A specific example is Deraa, where the brutal behaviour of the authorities towards children drawing graffiti on school walls (mimicking the slogan “the people want the fall of the regime”) led to protests that escalated into the uprising. But each town - Latakia, Banyas, Homs, and Hama - seems to have its own local grievances. “There are no deaths recorded in the Kurdish regions”, an informant in Syria says. “From the beginning of the movement, Kurds received what they were demanding for so long. They are still demonstrating but not putting all their weight behind the movement, and the authorities are not repressing them brutally, which shows that they can do it if they want. The Kurdish front is not opened yet.”

Another dynamic is that the Syrian rebellion is conditioned by the Friday prayers and the demonstrations that follow. These demonstrations are largely peaceful; no insurgency exists to push its followers into the line of fire of armed security forces. The brutal repression leads to funeral processions on Saturday and Sunday, which turn into new demonstrations of defiance. More than anything, the violent conduct of the regime is conditioning the nature of the rebellion: leaderless, lacking coordination, and itself increasingly combative.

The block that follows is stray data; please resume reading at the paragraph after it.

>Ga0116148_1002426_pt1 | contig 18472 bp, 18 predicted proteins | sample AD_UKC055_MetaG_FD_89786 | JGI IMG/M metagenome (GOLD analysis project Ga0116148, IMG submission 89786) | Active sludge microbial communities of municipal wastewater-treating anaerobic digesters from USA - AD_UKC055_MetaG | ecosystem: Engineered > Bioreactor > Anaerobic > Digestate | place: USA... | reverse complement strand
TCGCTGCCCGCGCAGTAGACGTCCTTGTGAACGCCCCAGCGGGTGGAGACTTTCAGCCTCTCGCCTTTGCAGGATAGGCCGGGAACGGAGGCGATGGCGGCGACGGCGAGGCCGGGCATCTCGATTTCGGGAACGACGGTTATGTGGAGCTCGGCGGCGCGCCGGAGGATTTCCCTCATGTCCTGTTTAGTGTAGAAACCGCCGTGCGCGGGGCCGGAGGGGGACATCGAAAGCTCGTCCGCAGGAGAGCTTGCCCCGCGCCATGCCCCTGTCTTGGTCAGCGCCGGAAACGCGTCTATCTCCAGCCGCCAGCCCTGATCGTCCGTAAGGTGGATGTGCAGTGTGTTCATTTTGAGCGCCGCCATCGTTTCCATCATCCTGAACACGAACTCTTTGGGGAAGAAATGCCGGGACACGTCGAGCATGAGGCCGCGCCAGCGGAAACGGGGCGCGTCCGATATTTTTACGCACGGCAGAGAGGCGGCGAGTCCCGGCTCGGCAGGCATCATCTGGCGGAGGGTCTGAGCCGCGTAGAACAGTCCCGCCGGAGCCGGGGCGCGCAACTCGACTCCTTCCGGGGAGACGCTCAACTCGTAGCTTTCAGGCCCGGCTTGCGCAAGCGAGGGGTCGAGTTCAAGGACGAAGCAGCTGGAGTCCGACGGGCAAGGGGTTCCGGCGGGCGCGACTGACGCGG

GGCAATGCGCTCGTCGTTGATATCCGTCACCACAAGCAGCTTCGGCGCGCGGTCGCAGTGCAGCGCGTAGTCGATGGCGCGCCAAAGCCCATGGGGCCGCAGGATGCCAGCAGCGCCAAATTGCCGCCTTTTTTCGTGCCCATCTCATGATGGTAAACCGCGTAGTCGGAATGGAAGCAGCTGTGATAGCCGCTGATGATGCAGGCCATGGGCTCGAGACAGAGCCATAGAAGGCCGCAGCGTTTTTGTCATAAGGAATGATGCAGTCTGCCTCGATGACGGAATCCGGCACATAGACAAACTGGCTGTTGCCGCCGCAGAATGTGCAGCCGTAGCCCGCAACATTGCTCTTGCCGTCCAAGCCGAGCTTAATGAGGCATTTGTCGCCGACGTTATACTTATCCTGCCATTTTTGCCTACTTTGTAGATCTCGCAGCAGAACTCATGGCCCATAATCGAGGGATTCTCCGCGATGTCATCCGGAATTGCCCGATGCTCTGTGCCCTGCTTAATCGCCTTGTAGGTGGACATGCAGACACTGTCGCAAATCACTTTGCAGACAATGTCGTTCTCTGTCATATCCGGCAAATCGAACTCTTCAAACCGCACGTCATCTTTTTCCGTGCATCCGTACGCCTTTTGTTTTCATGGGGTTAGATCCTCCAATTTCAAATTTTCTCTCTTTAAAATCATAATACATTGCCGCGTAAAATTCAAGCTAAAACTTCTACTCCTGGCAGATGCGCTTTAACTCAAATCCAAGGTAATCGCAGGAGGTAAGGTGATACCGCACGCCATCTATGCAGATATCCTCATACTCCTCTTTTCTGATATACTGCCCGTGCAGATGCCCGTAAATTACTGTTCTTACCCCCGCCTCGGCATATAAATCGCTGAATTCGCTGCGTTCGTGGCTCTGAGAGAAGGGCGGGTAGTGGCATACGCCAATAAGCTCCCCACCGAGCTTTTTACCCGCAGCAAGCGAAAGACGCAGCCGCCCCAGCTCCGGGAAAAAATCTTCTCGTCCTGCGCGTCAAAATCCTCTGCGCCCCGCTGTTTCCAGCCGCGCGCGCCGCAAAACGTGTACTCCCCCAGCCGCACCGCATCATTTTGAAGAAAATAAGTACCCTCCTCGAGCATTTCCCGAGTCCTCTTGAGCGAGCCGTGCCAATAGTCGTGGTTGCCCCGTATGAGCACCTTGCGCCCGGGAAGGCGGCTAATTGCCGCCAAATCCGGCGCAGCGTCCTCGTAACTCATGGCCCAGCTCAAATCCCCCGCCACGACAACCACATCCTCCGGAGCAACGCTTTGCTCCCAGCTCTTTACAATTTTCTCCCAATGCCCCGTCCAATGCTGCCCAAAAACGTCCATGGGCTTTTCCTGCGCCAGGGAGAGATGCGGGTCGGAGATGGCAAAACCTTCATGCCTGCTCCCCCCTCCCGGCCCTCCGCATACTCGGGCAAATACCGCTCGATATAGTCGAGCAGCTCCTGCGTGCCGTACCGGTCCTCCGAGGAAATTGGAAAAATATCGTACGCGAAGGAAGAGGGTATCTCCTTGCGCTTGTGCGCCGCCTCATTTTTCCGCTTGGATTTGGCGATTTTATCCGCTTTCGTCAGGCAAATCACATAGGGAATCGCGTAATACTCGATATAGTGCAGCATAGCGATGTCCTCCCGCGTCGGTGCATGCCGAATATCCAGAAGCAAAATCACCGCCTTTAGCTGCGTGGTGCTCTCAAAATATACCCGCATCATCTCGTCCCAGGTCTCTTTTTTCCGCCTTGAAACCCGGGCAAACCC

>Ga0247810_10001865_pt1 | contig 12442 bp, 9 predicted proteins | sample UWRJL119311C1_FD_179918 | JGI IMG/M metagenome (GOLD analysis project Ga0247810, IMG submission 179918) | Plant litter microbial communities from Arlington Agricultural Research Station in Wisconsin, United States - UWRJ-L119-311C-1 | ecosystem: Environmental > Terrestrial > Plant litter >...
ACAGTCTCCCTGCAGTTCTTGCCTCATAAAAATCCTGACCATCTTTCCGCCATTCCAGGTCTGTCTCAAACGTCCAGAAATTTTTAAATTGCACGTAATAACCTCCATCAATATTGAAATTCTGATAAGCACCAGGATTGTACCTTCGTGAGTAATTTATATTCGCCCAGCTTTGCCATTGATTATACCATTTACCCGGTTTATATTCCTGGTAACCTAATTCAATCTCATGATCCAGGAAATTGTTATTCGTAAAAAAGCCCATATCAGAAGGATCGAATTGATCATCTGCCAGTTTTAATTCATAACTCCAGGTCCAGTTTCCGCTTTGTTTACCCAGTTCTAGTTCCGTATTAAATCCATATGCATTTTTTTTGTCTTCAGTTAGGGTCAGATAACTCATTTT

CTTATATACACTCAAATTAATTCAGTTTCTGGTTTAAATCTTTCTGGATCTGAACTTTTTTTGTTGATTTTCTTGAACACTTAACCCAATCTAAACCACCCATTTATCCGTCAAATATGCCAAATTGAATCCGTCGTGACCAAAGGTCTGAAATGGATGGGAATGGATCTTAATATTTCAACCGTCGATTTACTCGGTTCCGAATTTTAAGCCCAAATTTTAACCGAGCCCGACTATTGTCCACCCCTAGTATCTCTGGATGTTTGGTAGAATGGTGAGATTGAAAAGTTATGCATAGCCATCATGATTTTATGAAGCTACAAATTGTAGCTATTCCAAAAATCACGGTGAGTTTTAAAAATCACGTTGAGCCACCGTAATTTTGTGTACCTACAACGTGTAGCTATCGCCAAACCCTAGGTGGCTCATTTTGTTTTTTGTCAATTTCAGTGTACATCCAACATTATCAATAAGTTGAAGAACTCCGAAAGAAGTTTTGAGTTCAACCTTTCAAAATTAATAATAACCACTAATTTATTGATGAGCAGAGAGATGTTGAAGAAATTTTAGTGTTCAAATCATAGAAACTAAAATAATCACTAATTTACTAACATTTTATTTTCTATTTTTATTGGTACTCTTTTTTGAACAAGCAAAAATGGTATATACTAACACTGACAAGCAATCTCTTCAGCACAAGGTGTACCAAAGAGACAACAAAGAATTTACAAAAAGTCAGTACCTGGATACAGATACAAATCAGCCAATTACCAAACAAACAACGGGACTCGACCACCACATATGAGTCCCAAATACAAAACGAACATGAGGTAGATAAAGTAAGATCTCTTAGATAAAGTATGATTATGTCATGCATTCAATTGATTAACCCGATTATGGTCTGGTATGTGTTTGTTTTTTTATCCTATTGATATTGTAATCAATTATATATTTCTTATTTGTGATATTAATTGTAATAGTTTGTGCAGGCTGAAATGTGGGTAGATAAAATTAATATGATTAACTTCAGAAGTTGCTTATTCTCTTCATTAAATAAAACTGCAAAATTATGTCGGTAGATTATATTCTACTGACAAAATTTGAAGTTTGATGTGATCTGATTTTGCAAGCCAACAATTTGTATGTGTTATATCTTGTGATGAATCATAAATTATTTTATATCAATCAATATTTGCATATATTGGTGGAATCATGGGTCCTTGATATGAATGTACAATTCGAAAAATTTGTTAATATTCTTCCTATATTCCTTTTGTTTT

The demonstrations around the country are largely peaceful, but there seem (unsurprising in the circumstances) to be numerous incidents of armed resistance when the security forces encircle an entire village or city, and behave as if they in major counterinsurgency mode. They begin by closing all communications (including internet, telephone, and electricity as well as water); then open fire from a distance on people in the streets; and end by entering the settlement to carry out house-to-house search and mass arrests. A degree of armed opposition using rudimentary weapons is inevitable in some cases. The overall result, according to the exiled Syrian Observatory for Human Rights as of mid-June 2011, is that over 1,139 civilians and 212 military have been killed since the outbreak of the revolt.

The political opposition abroad seems to have little influence on the rebellion inside the country. The same can be said of the well-known dissidents of the Damascus declaration (2005), who were imprisoned and harassed by the regime. The Syrian revolt is leaderless. This very fact poses a dilemma to the regime, for there are no figureheads to arrest nor to invite to dialogue.